Paul's Note - October 5, 2018

Many of you read the story by Tony Davis that appeared in the Arizona Daily Star on Sunday about the closure of a water treatment plant that serves a large portion of the city including downtown, midtown and the northwest side.

The closure was prompted by the discovery of Perflorinated Compounds, known as PFCs, in a test well. This was discovered after officials had realized that the well was sampling from the wrong location. This led them to believe that a plant that had been designed to decontaminate TCE and 1,4-dioxane had also been taking PFCs out of the water as well.

This turned out not to be the case when they reconfigured the well to sample from the right location. They found that the water was 30 parts per trillion. That’s below the federal standard of 70 parts per trillion, roughly 70 drops of water in an Olympic-sized swimming pool.

Still, we shouldn’t diminish what that means. Exceedingly small amounts of substances like this in the body can cause diseases, and compounds like PFCs can build up in the body because they don’t break down. This is a serious issue, and people in Tucson were rightly concerned when the story was published this weekend.

I know that Tucson Water has been taking this seriously. They shut down the treatment plant temporarily and wells that didn’t meet Tucson Water’s standards are still off-line. The water that is being delivered now is meeting Tucson Water’s standard of 18 parts per trillion. The reason that the sampling was done in the first place was to ensure that our water was meeting this higher standard.

Both those stronger standards and the openness with which these issues are dealt with are due to the leadership of Tucson Water’s director, Tim Thomure. He’s been a valuable partner with the council not only on this issue, but broader issues with water resources in our community. I have full faith and confidence in him as our water director.

We’ve been given regular updates on issues around TCE, 1,4-dioxane and PFCs, the latest one came at the end of August. We’ve been kept informed as a council and the public has been kept informed through the media.

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Most of the time when I write about water, I write about conservation and supply issues. The issue of contamination, however, has been a huge issue in our community for decades. I was barely a teenager when TCE contamination was front and center in the water dialogue in our community.

The issues around TCE contamination are what led to the building of treatment plants and the formation of the Unified Community Advisory Board. UCAB’s is composed of both members of the community and government agencies. They’ve been serving as both a board to advise and supervise ongoing operations to clean up our groundwater, and as a way to keep the public informed. They meet quarterly and their meetings are open to the public. Their next meeting is on October 17 at 5:45 pm at El Pueblo Neighborhood Center, 101 W. Irvington.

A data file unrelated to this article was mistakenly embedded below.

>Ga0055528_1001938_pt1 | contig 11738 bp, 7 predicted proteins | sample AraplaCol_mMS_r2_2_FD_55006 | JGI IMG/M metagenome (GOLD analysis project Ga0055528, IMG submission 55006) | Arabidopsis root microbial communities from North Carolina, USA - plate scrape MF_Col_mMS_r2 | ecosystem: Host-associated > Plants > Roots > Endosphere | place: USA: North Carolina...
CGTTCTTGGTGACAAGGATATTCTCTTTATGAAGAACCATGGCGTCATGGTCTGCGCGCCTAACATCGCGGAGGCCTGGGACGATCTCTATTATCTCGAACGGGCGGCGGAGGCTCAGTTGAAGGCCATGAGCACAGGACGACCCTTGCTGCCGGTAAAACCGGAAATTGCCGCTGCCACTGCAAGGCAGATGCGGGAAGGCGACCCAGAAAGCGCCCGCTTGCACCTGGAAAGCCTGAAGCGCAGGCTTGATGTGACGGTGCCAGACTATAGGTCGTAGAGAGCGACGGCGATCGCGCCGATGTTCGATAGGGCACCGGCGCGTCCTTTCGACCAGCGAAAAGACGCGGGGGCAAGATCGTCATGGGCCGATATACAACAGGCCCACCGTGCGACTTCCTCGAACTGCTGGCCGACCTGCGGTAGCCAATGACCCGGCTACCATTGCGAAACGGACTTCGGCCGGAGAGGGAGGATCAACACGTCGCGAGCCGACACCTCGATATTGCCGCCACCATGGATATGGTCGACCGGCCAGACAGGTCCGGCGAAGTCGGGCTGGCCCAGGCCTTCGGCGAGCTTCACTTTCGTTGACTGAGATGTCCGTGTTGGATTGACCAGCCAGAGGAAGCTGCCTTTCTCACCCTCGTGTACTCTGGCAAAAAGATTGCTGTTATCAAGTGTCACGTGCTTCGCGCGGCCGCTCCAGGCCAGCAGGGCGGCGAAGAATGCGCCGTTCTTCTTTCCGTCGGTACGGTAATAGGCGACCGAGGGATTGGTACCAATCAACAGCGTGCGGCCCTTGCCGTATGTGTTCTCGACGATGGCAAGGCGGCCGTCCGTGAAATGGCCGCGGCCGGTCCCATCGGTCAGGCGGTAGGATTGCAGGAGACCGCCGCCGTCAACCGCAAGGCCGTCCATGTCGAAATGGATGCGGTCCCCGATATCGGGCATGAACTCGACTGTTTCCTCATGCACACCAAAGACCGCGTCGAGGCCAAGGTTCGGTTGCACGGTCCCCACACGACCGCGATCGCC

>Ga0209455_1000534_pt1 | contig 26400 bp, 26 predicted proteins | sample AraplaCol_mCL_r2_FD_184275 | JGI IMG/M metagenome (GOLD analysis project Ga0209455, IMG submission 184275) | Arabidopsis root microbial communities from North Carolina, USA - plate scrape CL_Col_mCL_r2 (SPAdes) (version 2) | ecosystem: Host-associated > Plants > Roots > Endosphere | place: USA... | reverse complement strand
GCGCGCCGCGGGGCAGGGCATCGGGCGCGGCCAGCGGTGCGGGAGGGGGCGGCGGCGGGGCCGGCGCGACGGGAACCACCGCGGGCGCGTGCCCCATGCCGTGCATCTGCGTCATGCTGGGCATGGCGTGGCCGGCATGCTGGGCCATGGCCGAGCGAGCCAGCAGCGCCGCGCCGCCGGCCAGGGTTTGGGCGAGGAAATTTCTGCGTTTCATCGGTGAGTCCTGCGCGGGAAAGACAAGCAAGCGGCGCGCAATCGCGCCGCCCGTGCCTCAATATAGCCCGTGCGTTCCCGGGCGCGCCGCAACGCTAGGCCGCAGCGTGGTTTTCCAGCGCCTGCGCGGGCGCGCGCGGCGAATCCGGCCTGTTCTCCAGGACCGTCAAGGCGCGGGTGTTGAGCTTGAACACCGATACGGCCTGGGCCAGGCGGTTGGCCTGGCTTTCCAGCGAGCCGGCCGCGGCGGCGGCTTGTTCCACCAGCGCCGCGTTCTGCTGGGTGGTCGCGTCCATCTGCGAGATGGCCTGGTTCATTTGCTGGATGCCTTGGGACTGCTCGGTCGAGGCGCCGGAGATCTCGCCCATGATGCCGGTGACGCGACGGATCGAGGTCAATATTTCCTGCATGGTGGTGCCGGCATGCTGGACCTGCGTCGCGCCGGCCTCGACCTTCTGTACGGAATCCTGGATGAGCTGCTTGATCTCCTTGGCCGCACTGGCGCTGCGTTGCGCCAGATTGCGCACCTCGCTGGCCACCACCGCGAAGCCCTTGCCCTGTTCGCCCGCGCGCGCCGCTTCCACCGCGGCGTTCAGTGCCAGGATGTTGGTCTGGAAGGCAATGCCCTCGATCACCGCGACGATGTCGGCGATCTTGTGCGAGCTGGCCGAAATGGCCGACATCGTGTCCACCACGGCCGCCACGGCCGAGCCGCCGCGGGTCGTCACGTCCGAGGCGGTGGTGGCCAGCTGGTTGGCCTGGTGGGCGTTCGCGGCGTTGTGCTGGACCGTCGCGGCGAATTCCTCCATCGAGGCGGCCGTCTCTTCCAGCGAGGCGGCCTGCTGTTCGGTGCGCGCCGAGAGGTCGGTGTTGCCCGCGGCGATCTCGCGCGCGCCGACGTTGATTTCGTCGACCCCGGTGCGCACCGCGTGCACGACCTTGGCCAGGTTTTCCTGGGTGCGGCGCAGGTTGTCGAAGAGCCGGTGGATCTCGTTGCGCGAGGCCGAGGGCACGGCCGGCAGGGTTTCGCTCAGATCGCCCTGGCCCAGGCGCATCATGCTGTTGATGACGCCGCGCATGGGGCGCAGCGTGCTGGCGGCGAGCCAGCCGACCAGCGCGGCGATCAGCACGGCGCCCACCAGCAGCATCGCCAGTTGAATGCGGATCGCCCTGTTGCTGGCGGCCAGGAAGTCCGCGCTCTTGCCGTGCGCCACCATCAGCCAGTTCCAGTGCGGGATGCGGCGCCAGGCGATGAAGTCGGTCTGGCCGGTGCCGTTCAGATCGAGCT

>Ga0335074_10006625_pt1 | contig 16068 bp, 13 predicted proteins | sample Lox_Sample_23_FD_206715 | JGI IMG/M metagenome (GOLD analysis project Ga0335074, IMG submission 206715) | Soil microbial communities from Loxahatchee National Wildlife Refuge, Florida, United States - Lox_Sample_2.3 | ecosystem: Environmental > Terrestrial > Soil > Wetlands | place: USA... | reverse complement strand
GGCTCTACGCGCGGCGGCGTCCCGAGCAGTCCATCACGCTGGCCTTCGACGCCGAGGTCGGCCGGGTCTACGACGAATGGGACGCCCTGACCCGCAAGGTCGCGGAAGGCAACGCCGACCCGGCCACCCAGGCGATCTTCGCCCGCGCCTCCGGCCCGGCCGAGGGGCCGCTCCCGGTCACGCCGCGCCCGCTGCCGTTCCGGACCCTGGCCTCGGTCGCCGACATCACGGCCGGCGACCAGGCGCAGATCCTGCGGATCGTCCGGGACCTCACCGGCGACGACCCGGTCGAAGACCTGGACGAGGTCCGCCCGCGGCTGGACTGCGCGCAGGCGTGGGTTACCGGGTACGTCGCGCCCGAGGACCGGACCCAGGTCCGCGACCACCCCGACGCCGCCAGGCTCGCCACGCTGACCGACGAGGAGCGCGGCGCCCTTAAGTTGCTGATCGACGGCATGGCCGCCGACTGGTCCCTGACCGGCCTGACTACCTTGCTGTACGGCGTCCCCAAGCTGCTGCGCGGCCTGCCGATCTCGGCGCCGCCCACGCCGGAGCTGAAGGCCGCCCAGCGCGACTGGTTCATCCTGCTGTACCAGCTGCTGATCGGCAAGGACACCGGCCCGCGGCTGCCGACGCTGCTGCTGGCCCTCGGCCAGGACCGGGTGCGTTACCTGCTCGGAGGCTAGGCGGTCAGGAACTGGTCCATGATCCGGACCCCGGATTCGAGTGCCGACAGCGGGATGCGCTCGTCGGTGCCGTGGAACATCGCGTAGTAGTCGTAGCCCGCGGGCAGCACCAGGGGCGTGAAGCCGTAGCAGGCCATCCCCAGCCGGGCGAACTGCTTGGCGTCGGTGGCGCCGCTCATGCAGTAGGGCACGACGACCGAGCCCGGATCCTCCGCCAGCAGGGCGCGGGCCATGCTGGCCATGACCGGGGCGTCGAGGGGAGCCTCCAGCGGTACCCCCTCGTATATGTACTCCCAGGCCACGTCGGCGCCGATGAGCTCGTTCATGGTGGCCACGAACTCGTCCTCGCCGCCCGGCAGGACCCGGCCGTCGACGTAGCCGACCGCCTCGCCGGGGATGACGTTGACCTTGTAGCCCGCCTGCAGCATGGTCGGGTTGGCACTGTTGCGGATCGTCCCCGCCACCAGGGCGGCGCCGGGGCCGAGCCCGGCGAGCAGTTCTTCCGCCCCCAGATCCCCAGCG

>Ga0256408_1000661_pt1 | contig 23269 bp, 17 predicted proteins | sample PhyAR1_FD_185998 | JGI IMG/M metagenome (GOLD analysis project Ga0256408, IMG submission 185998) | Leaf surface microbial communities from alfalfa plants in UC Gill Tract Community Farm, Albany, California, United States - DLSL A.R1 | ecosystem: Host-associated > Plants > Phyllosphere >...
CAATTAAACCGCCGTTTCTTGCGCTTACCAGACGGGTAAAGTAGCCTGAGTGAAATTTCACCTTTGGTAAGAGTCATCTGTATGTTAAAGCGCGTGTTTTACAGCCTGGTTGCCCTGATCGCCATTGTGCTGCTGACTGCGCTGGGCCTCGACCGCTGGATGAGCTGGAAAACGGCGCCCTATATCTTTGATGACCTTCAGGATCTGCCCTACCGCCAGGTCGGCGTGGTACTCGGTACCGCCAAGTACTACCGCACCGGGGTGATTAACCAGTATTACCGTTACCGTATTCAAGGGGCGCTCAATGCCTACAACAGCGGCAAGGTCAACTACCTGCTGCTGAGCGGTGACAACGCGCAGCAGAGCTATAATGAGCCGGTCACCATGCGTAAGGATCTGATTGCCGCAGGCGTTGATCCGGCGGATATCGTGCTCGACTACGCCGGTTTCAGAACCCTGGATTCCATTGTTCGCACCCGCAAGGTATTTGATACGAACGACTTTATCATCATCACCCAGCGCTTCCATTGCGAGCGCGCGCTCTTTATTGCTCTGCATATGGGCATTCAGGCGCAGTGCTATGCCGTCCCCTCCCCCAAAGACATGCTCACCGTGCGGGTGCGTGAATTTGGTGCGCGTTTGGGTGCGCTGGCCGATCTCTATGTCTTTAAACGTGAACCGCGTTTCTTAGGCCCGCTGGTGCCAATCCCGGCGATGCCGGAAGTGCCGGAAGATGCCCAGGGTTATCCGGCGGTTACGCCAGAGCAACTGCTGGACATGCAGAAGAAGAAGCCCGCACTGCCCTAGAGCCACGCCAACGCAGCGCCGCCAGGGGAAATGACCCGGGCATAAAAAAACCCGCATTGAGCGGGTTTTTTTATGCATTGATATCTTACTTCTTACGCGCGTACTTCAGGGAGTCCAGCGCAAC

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PFCs, by the way, are used in a variety of household products. They are used in non-stick cookware, stain-resistant carpeting and even in clothes to make them waterproof. In this case, the contamination likely came from Davis-Monthan Air Force Base given where the chemical has been detected. A fire suppression chemical that was used on base for years had PFCs, and that product is no longer used by the Air Force.

There is recognition on the part of the Air Force about the effect these chemicals have had in the past, and they have been a partner in helping us clean up our water. I’d like to see other parts of our federal government show a similar concern.

Ostensibly, the Environmental Protection Agency should be a partner too, and they have been at the local level. Actions by that agency’s and our country’s political leadership have not been as helpful, particularly when it comes to PFCs.

Back in May, the federal administration sought to block a Health and Human Services report on the effects of PFCs on infants and nursing mothers. In May, he and White House officials denied access by reporters and the public to a summit meeting with EPA officials and industry on PFC regulation.

We need to keep vigilant as a city on this issue, but we also need to make sure that new policies from the federal government that don’t encourage the use of these chemicals or weaken existing regulations on them.